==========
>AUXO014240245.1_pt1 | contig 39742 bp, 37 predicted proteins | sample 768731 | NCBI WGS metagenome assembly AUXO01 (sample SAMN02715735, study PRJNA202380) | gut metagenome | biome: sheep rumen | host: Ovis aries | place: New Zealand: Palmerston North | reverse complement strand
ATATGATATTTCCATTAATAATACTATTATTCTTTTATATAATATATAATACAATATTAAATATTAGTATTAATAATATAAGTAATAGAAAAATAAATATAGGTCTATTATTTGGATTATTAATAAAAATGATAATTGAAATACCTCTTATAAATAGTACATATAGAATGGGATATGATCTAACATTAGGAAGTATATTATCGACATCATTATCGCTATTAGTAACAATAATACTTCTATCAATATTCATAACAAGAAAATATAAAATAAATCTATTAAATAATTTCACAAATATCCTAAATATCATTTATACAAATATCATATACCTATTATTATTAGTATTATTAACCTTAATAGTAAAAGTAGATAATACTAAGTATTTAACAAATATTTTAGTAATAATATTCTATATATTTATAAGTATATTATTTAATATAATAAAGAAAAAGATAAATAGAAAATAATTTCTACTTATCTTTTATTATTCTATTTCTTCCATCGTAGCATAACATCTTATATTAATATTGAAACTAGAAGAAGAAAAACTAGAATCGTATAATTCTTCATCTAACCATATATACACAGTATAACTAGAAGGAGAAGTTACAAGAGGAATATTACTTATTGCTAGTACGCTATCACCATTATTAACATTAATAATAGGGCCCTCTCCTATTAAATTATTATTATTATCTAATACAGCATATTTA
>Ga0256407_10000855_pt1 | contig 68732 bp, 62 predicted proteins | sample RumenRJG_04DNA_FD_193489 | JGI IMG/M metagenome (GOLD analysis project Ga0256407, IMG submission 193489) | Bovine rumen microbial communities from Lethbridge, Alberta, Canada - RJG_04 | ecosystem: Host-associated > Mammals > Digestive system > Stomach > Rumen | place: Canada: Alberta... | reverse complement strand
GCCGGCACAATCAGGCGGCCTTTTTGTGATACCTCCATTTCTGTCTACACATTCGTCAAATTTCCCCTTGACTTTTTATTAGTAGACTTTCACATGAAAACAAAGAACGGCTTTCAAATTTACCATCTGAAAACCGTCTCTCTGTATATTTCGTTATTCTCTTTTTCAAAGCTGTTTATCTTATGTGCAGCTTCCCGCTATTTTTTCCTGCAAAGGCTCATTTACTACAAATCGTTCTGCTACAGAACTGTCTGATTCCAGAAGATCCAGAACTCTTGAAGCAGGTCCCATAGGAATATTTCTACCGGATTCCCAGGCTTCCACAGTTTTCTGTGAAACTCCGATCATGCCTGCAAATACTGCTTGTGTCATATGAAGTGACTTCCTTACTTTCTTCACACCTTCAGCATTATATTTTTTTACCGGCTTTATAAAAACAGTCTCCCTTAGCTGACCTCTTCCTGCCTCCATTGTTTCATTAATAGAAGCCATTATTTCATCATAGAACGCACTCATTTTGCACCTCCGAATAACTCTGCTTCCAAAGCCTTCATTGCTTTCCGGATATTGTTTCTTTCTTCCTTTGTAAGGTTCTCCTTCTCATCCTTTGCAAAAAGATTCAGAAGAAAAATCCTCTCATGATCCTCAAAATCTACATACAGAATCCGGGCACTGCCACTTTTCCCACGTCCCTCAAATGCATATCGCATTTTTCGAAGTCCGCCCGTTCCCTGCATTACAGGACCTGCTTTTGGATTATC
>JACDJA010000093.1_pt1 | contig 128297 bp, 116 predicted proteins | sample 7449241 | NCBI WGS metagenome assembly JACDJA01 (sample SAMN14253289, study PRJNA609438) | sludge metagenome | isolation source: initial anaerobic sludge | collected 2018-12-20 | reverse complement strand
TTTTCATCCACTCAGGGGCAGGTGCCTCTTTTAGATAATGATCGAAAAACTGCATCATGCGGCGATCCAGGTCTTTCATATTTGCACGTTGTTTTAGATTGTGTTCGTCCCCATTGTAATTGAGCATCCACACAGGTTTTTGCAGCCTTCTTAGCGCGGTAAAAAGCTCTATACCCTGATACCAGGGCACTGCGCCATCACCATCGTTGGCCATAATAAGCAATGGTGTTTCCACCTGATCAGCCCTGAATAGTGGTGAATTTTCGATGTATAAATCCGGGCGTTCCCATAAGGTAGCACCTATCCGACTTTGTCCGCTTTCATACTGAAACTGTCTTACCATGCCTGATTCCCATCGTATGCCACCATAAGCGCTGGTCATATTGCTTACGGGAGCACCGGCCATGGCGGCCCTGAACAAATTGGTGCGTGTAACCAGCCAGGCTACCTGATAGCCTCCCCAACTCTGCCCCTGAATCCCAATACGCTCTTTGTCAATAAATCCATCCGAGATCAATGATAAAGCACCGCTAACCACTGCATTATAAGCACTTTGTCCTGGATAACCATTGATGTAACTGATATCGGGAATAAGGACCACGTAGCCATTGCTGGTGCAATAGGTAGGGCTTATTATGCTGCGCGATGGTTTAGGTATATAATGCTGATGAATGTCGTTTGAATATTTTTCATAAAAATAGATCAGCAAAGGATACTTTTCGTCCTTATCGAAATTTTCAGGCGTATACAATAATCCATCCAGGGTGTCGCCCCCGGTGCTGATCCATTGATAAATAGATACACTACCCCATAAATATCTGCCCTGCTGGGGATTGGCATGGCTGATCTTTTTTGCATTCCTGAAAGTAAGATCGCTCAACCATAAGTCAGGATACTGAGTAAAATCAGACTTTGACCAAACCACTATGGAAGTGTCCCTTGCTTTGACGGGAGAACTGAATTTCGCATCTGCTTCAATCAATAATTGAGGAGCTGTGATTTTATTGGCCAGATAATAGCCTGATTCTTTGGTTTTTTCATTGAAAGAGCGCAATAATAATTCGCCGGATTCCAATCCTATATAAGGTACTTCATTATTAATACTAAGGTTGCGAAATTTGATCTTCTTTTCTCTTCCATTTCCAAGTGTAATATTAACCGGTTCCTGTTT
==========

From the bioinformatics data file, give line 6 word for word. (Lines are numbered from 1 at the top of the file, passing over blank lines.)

TTTTCATCCACTCAGGGGCAGGTGCCTCTTTTAGATAATGATCGAAAAACTGCATCATGCGGCGATCCAGGTCTTTCATATTTGCACGTTGTTTTAGATTGTGTTCGTCCCCATTGTAATTGAGCATCCACACAGGTTTTTGCAGCCTTCTTAGCGCGGTAAAAAGCTCTATACCCTGATACCAGGGCACTGCGCCATCACCATCGTTGGCCATAATAAGCAATGGTGTTTCCACCTGATCAGCCCTGAATAGTGGTGAATTTTCGATGTATAAATCCGGGCGTTCCCATAAGGTAGCACCTATCCGACTTTGTCCGCTTTCATACTGAAACTGTCTTACCATGCCTGATTCCCATCGTATGCCACCATAAGCGCTGGTCATATTGCTTACGGGAGCACCGGCCATGGCGGCCCTGAACAAATTGGTGCGTGTAACCAGCCAGGCTACCTGATAGCCTCCCCAACTCTGCCCCTGAATCCCAATACGCTCTTTGTCAATAAATCCATCCGAGATCAATGATAAAGCACCGCTAACCACTGCATTATAAGCACTTTGTCCTGGATAACCATTGATGTAACTGATATCGGGAATAAGGACCACGTAGCCATTGCTGGTGCAATAGGTAGGGCTTATTATGCTGCGCGATGGTTTAGGTATATAATGCTGATGAATGTCGTTTGAATATTTTTCATAAAAATAGATCAGCAAAGGATACTTTTCGTCCTTATCGAAATTTTCAGGCGTATACAATAATCCATCCAGGGTGTCGCCCCCGGTGCTGATCCATTGATAAATAGATACACTACCCCATAAATATCTGCCCTGCTGGGGATTGGCATGGCTGATCTTTTTTGCATTCCTGAAAGTAAGATCGCTCAACCATAAGTCAGGATACTGAGTAAAATCAGACTTTGACCAAACCACTATGGAAGTGTCCCTTGCTTTGACGGGAGAACTGAATTTCGCATCTGCTTCAATCAATAATTGAGGAGCTGTGATTTTATTGGCCAGATAATAGCCTGATTCTTTGGTTTTTTCATTGAAAGAGCGCAATAATAATTCGCCGGATTCCAATCCTATATAAGGTACTTCATTATTAATACTAAGGTTGCGAAATTTGATCTTCTTTTCTCTTCCATTTCCAAGTGTAATATTAACCGGTTCCTGTTT